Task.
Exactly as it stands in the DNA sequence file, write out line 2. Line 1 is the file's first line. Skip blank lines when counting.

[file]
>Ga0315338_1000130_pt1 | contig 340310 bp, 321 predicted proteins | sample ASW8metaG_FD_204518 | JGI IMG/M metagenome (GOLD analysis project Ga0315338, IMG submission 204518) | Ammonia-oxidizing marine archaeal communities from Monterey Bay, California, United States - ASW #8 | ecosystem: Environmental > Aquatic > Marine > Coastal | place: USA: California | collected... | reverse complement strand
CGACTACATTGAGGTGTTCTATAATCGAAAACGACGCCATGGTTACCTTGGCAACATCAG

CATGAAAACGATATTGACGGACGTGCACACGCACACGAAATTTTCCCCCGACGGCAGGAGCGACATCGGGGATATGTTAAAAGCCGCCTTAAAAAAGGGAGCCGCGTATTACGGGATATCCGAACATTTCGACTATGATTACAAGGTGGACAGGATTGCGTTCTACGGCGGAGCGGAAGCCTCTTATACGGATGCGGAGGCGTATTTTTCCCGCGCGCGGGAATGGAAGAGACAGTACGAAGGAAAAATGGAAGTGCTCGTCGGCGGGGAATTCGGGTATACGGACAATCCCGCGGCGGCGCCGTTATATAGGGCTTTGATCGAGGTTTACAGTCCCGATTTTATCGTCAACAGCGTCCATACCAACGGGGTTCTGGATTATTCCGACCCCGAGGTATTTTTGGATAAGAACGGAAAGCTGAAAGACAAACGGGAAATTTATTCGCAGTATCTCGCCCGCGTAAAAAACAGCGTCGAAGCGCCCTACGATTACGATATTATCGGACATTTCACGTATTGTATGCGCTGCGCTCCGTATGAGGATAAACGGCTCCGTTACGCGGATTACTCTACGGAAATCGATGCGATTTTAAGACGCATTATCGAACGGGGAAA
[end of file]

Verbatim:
CGACTACATTGAGGTGTTCTATAATCGAAAACGACGCCATGGTTACCTTGGCAACATCAG